Silence is exaggerated in live-streaming and gives viewers the opportunity to exit your performance and move on to someone else. Remember that you are more than a musician here – you are a presenter. You are the host of the show.

So, it’s important to start talking to your audience as soon as you begin your broadcast. Welcome your viewers, introduce yourself. Remember that they could be watching from anywhere in the world, so tell them where you are, and anything else you’d like them to know. Greet them as you would an old friend you haven’t seen in a while.

Actors rehearse before a play. They prepare by learning their lines. It’s an excellent idea for you to do the same. You don’t have to memorise anything. Just take a little time before your stream to write some things down. Where can people find more of your music? What have you been doing lately? What do you have coming up?

Make a mental note of any little jokes or stories that go along with what you’ve written. Then make yourself a ‘cheat sheet’ you can refer to during your stream. Have it written large enough to read at a glance and place it so that you can view it without having to squint or look down at a piece of paper.

Talking to an audience that’s not physically in front of you is hard. So, practice the speaking parts and the transitions between songs before you go live. You will be glad you did.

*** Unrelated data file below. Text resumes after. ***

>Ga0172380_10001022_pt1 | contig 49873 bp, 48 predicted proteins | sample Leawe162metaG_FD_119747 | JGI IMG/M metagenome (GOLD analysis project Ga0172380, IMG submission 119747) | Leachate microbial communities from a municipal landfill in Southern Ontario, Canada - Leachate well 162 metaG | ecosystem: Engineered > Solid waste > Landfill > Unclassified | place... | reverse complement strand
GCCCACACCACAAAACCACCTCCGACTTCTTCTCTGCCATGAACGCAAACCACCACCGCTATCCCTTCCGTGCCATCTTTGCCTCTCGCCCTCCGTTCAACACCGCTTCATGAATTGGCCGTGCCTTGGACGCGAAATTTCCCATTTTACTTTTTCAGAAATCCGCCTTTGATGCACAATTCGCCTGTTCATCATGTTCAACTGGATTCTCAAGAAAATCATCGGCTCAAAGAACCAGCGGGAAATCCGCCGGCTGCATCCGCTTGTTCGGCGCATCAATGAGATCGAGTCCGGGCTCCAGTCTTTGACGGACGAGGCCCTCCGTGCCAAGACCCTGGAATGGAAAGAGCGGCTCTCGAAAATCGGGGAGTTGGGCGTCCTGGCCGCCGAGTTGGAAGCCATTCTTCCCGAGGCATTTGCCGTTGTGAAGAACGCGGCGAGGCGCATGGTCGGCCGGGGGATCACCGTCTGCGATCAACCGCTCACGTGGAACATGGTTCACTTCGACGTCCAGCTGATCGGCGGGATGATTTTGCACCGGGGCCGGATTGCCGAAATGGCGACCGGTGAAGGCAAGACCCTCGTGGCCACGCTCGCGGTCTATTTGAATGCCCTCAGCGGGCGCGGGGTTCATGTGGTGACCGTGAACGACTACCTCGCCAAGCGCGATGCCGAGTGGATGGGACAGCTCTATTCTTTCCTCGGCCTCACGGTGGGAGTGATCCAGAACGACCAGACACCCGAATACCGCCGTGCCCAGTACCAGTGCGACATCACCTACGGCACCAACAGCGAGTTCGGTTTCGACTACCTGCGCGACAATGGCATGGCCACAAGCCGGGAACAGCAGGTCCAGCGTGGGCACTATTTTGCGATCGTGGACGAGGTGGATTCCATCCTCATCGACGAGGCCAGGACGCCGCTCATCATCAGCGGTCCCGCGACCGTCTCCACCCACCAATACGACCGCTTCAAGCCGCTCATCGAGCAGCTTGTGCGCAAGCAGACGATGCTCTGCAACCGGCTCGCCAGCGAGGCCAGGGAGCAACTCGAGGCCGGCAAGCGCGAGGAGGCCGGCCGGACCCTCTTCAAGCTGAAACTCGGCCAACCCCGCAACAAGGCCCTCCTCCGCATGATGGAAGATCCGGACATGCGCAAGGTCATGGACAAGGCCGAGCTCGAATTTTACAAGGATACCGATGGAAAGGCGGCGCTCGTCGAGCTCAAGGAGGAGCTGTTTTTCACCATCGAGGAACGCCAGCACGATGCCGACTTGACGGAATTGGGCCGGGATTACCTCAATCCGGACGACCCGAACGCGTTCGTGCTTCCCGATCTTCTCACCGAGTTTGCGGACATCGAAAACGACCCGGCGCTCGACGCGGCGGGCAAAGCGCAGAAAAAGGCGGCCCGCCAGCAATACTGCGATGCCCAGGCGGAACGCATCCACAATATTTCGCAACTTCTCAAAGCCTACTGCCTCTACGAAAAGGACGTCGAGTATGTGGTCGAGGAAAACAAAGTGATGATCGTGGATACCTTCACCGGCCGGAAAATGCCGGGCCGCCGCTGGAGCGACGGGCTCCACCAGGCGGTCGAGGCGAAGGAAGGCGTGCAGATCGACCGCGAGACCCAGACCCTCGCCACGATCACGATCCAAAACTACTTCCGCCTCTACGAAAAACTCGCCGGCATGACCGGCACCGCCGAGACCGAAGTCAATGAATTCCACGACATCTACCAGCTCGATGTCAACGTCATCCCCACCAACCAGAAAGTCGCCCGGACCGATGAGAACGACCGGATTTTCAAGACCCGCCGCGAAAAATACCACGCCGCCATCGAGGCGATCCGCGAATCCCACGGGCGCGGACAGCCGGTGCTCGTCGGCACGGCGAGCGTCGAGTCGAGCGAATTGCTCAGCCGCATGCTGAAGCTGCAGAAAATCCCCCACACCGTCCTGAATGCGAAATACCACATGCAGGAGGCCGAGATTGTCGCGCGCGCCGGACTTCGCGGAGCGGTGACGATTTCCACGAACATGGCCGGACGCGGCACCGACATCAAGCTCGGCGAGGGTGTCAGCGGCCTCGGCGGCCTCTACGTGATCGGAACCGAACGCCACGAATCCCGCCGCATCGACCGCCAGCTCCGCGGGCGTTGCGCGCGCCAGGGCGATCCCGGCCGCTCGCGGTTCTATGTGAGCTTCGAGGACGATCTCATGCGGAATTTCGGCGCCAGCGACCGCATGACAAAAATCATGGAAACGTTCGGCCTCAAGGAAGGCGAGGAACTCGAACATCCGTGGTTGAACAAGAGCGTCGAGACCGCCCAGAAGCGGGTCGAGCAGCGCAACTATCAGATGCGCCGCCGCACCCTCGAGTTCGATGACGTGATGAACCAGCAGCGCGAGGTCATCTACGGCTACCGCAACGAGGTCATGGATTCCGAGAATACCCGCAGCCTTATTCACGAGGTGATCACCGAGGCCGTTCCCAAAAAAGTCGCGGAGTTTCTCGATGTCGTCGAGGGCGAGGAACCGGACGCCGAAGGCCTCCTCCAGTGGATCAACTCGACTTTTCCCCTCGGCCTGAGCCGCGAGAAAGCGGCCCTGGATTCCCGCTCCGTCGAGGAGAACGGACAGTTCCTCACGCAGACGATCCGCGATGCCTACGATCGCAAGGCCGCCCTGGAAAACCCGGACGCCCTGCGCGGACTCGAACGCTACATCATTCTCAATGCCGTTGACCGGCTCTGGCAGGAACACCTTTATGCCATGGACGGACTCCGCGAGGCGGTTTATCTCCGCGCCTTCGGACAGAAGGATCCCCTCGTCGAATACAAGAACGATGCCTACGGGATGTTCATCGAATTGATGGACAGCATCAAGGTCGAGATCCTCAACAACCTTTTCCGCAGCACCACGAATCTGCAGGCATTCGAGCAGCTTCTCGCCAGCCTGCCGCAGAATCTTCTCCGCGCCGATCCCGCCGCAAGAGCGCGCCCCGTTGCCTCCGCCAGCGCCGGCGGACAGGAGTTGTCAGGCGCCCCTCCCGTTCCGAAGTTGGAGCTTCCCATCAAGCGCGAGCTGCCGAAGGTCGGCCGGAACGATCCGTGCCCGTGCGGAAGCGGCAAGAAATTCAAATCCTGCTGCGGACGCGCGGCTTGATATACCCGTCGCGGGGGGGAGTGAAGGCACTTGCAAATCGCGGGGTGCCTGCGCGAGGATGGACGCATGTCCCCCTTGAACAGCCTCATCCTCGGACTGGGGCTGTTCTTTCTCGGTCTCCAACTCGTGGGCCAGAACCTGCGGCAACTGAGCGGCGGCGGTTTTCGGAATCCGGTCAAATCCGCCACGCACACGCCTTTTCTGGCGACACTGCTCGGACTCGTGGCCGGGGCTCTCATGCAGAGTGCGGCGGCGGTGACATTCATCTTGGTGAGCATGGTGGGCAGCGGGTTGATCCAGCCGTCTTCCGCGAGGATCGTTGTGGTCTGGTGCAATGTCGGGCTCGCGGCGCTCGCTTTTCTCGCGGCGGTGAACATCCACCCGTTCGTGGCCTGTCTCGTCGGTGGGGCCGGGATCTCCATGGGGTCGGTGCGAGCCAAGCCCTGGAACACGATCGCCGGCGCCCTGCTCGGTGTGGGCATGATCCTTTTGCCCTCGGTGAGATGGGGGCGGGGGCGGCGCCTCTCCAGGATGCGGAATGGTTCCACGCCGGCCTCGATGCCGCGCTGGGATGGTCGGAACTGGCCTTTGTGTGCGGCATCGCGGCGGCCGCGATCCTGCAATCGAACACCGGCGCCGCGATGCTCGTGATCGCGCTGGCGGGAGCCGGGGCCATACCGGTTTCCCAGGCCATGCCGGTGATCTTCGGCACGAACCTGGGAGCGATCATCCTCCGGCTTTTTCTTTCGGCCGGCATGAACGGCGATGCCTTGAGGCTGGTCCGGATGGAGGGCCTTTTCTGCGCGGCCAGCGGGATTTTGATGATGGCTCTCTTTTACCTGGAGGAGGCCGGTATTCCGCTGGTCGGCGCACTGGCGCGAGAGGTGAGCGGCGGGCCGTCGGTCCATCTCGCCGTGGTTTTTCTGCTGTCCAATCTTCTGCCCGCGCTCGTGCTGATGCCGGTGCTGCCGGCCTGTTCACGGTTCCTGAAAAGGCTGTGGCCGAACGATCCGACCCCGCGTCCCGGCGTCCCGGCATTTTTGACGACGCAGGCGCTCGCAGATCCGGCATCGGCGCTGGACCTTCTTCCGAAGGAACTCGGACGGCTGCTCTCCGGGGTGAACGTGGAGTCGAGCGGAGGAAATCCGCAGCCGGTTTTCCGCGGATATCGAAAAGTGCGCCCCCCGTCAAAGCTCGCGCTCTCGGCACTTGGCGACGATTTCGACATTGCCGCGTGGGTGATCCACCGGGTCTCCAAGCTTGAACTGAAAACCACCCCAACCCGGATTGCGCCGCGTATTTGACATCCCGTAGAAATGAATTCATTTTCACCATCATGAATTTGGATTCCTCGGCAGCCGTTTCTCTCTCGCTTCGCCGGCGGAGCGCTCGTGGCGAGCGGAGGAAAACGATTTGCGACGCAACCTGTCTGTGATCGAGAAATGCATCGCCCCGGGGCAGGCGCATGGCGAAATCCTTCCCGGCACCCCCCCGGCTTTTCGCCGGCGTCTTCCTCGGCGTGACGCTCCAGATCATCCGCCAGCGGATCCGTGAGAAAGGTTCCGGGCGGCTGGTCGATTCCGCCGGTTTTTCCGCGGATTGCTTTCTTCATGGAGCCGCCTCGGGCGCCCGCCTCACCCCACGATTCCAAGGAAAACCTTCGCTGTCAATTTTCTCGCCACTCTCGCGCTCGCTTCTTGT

5. Look Them In The Eye.

This is a not a live performance in a club or concert hall. It’s important to look directly into the camera when you are not singing. It allows you to engage with your audience.

If this feels strange to you, you can cheat a bit. Get someone to sit behind the device you are using so you can look and speak directly to them. Check their placement to ensure that it does appear as if you’re looking into the camera, and not at the person behind it. Barring that, you can do something as simple as putting a sticker just above the camera eye for yourself to focus on. You don’t want to look above or to the side of the camera either.  

Live-streaming affords you the opportunity to create a more intimate atmosphere than a concert hall or club. People are bringing you into their homes, their circle of friends. So be sociable and invite interaction whenever possible. It’s very important to keep speaking to your viewers, even if no one appears to be watching. The majority of your views might come after your stream has ended.